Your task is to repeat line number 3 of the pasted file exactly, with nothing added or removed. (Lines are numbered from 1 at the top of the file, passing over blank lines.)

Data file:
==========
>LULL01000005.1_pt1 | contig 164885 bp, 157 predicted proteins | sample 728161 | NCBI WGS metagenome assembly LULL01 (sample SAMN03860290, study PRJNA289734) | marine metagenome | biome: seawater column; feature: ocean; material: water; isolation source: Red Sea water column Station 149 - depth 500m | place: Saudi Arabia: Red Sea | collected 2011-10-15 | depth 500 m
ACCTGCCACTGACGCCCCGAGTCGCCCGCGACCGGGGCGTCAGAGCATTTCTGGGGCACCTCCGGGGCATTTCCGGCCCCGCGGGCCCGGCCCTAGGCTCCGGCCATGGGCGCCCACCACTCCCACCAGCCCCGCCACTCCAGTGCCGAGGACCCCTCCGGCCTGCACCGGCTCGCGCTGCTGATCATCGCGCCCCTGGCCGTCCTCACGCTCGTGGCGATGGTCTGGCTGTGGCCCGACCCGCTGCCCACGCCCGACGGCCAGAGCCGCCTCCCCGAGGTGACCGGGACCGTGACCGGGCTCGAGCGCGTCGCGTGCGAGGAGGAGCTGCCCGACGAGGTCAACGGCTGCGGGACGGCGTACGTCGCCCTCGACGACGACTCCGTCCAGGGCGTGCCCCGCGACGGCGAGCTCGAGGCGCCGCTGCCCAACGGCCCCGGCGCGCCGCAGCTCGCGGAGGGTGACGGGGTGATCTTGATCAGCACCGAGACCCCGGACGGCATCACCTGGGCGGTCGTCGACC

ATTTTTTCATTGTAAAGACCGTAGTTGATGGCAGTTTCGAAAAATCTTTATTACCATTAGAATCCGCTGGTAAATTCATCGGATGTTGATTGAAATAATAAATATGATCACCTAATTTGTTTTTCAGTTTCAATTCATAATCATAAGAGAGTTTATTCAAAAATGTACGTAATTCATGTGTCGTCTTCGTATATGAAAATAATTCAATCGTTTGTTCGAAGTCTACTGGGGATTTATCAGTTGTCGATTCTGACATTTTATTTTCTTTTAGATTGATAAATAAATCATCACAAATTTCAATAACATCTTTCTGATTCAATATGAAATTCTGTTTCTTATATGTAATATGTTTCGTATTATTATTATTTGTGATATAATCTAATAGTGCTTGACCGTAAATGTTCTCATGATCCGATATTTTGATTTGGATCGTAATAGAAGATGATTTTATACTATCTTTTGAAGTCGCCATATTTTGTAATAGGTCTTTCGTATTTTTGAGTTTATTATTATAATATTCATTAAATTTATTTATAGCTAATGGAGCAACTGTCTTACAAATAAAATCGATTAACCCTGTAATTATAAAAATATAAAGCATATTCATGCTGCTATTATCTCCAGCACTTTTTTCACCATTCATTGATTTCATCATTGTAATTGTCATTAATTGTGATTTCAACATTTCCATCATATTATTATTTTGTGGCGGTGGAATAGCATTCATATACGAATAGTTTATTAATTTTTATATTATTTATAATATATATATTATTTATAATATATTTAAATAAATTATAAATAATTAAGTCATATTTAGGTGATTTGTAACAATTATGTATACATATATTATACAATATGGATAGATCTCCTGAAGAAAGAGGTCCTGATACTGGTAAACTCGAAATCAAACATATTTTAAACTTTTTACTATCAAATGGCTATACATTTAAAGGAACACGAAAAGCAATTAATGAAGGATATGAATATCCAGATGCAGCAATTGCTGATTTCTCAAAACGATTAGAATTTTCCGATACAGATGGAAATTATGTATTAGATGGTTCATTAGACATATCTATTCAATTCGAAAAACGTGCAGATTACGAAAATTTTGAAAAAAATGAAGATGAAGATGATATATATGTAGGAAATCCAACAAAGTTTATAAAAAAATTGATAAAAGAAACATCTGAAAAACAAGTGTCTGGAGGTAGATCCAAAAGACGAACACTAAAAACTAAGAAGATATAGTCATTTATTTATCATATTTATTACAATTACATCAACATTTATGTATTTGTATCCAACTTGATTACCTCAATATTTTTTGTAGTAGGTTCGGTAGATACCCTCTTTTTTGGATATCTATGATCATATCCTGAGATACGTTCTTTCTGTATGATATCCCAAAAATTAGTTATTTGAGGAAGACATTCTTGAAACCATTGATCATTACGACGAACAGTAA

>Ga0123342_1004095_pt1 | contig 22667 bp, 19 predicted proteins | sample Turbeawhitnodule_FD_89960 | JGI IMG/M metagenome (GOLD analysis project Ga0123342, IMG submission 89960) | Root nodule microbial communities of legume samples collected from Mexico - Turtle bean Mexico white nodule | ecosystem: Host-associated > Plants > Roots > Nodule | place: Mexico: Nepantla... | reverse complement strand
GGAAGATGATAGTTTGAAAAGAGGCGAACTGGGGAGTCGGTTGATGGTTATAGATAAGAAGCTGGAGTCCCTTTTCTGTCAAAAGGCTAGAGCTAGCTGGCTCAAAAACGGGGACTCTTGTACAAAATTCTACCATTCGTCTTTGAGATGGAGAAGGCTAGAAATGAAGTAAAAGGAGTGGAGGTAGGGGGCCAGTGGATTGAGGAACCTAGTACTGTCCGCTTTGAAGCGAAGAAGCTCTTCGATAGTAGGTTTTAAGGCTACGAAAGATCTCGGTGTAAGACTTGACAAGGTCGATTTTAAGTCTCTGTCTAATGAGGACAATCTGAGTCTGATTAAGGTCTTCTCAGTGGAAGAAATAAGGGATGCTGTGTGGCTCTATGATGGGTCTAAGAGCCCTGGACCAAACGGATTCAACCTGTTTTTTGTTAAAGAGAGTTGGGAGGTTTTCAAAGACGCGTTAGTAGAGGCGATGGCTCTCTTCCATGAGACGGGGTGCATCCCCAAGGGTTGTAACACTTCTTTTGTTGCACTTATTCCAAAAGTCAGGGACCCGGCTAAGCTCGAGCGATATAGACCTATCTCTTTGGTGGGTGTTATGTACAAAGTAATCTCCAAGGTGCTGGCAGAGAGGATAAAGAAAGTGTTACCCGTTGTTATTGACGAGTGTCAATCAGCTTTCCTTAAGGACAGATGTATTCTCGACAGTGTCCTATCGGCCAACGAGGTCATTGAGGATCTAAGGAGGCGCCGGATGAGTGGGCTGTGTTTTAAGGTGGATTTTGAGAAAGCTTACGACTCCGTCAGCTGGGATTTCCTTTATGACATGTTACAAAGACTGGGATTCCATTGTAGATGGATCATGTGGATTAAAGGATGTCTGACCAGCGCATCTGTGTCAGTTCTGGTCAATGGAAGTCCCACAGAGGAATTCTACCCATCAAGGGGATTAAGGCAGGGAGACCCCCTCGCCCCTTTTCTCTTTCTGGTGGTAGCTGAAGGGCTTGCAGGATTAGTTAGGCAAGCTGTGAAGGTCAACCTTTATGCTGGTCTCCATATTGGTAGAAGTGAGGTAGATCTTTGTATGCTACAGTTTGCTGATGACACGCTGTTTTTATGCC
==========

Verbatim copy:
ATTTTTTCATTGTAAAGACCGTAGTTGATGGCAGTTTCGAAAAATCTTTATTACCATTAGAATCCGCTGGTAAATTCATCGGATGTTGATTGAAATAATAAATATGATCACCTAATTTGTTTTTCAGTTTCAATTCATAATCATAAGAGAGTTTATTCAAAAATGTACGTAATTCATGTGTCGTCTTCGTATATGAAAATAATTCAATCGTTTGTTCGAAGTCTACTGGGGATTTATCAGTTGTCGATTCTGACATTTTATTTTCTTTTAGATTGATAAATAAATCATCACAAATTTCAATAACATCTTTCTGATTCAATATGAAATTCTGTTTCTTATATGTAATATGTTTCGTATTATTATTATTTGTGATATAATCTAATAGTGCTTGACCGTAAATGTTCTCATGATCCGATATTTTGATTTGGATCGTAATAGAAGATGATTTTATACTATCTTTTGAAGTCGCCATATTTTGTAATAGGTCTTTCGTATTTTTGAGTTTATTATTATAATATTCATTAAATTTATTTATAGCTAATGGAGCAACTGTCTTACAAATAAAATCGATTAACCCTGTAATTATAAAAATATAAAGCATATTCATGCTGCTATTATCTCCAGCACTTTTTTCACCATTCATTGATTTCATCATTGTAATTGTCATTAATTGTGATTTCAACATTTCCATCATATTATTATTTTGTGGCGGTGGAATAGCATTCATATACGAATAGTTTATTAATTTTTATATTATTTATAATATATATATTATTTATAATATATTTAAATAAATTATAAATAATTAAGTCATATTTAGGTGATTTGTAACAATTATGTATACATATATTATACAATATGGATAGATCTCCTGAAGAAAGAGGTCCTGATACTGGTAAACTCGAAATCAAACATATTTTAAACTTTTTACTATCAAATGGCTATACATTTAAAGGAACACGAAAAGCAATTAATGAAGGATATGAATATCCAGATGCAGCAATTGCTGATTTCTCAAAACGATTAGAATTTTCCGATACAGATGGAAATTATGTATTAGATGGTTCATTAGACATATCTATTCAATTCGAAAAACGTGCAGATTACGAAAATTTTGAAAAAAATGAAGATGAAGATGATATATATGTAGGAAATCCAACAAAGTTTATAAAAAAATTGATAAAAGAAACATCTGAAAAACAAGTGTCTGGAGGTAGATCCAAAAGACGAACACTAAAAACTAAGAAGATATAGTCATTTATTTATCATATTTATTACAATTACATCAACATTTATGTATTTGTATCCAACTTGATTACCTCAATATTTTTTGTAGTAGGTTCGGTAGATACCCTCTTTTTTGGATATCTATGATCATATCCTGAGATACGTTCTTTCTGTATGATATCCCAAAAATTAGTTATTTGAGGAAGACATTCTTGAAACCATTGATCATTACGACGAACAGTAA